Application created for a Startup based in Chicago
The term ‘Load Balancer’ is quite self-explanatory, it balances the load on application servers behind it. There can be ‘n’ number of application servers behind the Load Balancer (LB) which would not be directly facing the end users.
The LB balances the load caused by the requests from end users accessing the web application, among different application servers with various scheduling – balancing algorithms. So as the load is balanced among different application servers, the performance of the portal will be far better if the same was served using a single application server. But now if there is only one LB in place, that point makes SPOF (Single Point Of Failure) in the whole architecture. So in-order to overcome this we can have 2 or more LB. But what happens if one LB is facing some issue and is no more capable of handling the requests? In case of 2 LB based deployment architecture this again makes SPOF. In-order to overcome this we can configure ‘Automation’ at the LB layer in such a way that when a LB becomes unhealthy it will get replaced with a fresh LB without any manual intervention.
For automation we are using “AutoScaling” a service offered by AWS(Amazon Web Services) and also the architecture is deployed in AWS. Auto Scaling allows us to scale our Amazon EC2 capacity up or down automatically according to conditions we define. Here we have setup a custom LB in EC2 with an application tend to work as LB. A job is also configured in the same instance in such a way that it uploads the application’s configuration file to S3 at certain intervals of time. A base AMI with this setup is taken and Autoscaling is configured above this.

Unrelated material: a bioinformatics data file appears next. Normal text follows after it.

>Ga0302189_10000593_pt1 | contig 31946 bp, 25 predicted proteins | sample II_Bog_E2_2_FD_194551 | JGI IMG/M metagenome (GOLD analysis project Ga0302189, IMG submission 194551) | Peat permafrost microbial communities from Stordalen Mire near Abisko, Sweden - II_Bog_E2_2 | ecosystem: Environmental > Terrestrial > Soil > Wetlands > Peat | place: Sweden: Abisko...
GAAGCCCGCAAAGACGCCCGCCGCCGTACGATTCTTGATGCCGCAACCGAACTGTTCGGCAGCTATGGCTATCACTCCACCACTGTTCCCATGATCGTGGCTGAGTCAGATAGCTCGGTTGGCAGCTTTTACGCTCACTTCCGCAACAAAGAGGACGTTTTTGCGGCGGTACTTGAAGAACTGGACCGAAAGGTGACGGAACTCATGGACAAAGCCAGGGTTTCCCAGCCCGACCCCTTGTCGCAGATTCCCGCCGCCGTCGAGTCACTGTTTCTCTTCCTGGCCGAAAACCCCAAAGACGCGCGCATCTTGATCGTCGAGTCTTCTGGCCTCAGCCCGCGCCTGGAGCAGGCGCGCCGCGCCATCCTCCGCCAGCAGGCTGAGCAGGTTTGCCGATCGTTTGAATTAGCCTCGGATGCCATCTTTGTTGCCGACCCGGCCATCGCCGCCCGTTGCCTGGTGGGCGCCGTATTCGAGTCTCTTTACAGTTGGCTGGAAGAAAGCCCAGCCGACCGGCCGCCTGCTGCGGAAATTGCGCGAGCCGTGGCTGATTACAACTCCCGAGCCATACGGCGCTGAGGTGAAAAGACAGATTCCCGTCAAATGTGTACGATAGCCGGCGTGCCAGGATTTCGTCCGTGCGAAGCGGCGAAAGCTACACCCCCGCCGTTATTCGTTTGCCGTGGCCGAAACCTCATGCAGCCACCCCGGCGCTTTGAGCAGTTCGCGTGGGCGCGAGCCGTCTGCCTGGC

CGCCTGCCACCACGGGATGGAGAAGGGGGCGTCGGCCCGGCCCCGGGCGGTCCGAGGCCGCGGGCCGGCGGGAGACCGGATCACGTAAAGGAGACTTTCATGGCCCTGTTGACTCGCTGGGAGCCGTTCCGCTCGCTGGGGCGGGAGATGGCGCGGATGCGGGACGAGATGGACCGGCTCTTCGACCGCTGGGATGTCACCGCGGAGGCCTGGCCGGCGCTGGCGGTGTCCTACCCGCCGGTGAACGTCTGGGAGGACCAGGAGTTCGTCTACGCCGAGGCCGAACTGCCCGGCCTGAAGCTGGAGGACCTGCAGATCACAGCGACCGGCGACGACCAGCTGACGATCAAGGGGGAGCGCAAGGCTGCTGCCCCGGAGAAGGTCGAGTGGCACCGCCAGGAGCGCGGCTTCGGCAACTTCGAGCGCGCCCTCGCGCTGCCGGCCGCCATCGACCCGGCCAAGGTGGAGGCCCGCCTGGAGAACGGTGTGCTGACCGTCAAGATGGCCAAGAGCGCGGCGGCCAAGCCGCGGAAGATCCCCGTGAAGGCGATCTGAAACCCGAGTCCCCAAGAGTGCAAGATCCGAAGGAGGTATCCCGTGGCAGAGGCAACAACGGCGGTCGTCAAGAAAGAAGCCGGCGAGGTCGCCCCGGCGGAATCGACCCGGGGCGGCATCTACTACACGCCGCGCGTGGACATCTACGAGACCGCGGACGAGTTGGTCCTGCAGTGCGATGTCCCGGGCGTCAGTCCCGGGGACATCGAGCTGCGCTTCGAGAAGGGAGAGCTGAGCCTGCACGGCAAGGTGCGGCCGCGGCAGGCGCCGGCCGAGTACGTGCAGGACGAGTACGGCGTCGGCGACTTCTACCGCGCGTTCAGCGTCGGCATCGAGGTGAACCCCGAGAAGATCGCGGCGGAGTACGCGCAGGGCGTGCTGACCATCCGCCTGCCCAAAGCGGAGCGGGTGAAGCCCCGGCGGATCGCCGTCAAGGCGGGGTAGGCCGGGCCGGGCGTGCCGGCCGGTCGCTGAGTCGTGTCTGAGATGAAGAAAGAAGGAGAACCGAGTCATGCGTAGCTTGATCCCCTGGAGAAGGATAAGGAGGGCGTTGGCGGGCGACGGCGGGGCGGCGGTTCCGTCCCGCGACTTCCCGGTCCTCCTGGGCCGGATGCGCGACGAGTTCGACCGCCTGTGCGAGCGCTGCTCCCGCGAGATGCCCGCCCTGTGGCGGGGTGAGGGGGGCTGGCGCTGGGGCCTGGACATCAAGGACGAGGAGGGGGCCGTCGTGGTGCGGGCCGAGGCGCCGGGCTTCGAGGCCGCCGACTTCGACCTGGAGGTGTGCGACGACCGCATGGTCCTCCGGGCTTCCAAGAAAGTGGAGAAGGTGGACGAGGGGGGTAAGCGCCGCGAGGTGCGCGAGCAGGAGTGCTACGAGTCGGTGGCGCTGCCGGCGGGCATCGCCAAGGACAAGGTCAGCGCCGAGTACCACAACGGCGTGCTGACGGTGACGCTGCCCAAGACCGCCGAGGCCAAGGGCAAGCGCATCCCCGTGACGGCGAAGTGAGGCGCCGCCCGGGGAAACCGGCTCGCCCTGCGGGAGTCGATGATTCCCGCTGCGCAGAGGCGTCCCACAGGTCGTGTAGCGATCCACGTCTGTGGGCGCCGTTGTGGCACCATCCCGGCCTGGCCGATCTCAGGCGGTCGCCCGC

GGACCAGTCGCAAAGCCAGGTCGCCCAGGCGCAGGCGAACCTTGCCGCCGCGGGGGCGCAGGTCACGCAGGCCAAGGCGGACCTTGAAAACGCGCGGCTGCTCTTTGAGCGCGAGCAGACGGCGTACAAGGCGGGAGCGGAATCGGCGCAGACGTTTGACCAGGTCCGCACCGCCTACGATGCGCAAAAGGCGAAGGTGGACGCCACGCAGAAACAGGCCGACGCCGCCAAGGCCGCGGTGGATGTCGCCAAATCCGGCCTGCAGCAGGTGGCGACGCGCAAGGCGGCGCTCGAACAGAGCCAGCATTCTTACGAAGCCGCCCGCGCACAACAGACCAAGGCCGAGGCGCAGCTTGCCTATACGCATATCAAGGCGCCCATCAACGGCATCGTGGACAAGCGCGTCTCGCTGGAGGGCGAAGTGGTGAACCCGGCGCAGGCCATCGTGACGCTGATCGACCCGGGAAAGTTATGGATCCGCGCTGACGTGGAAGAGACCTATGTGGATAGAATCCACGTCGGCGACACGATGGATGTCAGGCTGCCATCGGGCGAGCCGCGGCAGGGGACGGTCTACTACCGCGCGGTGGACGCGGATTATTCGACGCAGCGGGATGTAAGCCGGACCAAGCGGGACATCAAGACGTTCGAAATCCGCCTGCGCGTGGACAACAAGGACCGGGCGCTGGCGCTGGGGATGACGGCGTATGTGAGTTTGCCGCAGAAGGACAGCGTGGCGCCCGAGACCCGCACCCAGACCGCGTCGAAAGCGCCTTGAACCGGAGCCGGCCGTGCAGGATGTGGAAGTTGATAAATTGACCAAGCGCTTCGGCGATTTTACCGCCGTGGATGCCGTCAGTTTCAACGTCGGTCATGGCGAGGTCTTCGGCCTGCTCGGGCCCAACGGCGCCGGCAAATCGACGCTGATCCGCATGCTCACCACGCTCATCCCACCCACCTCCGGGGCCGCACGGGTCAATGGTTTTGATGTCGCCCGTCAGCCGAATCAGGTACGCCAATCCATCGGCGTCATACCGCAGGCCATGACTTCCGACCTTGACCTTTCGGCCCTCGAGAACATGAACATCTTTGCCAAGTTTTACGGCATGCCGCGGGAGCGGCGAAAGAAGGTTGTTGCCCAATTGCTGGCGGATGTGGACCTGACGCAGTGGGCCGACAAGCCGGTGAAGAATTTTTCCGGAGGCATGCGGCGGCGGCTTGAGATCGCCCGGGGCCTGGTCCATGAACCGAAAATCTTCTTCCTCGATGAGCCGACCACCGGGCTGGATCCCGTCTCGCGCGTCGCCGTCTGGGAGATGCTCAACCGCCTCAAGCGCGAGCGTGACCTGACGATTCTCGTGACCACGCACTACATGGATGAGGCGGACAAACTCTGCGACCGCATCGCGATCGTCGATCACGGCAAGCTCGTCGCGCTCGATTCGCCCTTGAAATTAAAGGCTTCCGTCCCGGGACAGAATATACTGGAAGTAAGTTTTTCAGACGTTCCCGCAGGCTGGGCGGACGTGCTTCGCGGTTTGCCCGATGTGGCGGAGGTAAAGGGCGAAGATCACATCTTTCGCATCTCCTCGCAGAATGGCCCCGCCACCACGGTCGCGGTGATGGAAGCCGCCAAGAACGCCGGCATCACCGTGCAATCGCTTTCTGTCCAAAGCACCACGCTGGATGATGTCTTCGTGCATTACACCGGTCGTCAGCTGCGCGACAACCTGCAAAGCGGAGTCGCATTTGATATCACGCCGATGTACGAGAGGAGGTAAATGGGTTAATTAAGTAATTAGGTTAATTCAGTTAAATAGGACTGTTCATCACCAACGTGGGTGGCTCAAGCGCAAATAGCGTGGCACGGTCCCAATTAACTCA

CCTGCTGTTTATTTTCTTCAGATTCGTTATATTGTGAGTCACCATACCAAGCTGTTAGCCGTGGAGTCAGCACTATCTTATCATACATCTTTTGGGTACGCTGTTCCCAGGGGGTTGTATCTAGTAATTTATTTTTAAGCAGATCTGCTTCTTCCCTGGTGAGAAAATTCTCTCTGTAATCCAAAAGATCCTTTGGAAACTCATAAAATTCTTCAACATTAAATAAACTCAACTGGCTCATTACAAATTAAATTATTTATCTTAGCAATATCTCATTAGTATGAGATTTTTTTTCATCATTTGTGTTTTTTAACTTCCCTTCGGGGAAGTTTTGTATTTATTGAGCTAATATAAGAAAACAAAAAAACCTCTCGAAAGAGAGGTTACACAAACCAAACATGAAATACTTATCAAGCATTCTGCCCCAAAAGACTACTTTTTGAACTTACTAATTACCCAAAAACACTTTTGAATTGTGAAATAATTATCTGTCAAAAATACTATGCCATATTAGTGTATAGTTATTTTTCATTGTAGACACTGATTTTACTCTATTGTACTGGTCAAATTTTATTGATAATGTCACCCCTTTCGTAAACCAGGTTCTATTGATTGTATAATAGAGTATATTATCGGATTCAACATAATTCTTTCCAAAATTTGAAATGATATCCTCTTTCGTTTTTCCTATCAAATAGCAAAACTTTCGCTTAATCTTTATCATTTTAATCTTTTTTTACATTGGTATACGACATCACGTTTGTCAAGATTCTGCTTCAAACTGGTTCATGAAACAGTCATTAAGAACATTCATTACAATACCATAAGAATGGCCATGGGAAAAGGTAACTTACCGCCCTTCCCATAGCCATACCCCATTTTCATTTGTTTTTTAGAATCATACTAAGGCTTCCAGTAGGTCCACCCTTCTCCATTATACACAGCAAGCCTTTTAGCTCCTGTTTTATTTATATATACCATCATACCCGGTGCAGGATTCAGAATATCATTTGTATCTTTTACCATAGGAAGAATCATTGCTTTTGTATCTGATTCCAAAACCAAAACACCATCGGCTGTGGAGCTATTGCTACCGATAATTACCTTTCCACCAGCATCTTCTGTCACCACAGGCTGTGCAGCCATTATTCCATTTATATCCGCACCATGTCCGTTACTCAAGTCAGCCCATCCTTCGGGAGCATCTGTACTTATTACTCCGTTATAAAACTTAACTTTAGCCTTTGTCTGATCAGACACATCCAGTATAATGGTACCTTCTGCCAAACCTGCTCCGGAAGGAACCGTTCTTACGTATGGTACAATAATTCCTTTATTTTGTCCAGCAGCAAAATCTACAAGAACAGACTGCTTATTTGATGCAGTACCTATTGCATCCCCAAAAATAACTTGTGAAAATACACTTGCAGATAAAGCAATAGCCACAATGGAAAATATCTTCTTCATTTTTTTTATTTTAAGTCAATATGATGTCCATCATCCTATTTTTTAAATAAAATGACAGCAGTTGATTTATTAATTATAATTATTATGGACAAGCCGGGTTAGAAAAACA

Autoscaling is configured in such a way that there will be always ‘n’ number of LB instances in the LB layer. As of now we don’t mess with DNS level, as it is maintained with constant values(IP’s). Configuration of Autoscaling includes instance type, security groups, availability zone, key-pair, userdata etc. As autoscaling is configured to always have ‘n’ number of LB instances, whenever AWS detects that our LB instance is unhealthy it will get terminated and a new LB instance will be launched in it’s place via Autoscaling and the corresponding public IP of the terminated one will get attached and latest configuration on which the LB application was working will get downloaded to the new instance as per the settings made in user-data and starts working on it’s basis. In doing so no change has to be done at DNS level. During this process there won’t be any outage for the portal as other LB’s will be available to serve the end-user requests. Whenever there is a major change at LB application level it is possible to modify Autoscaling configuration accordingly.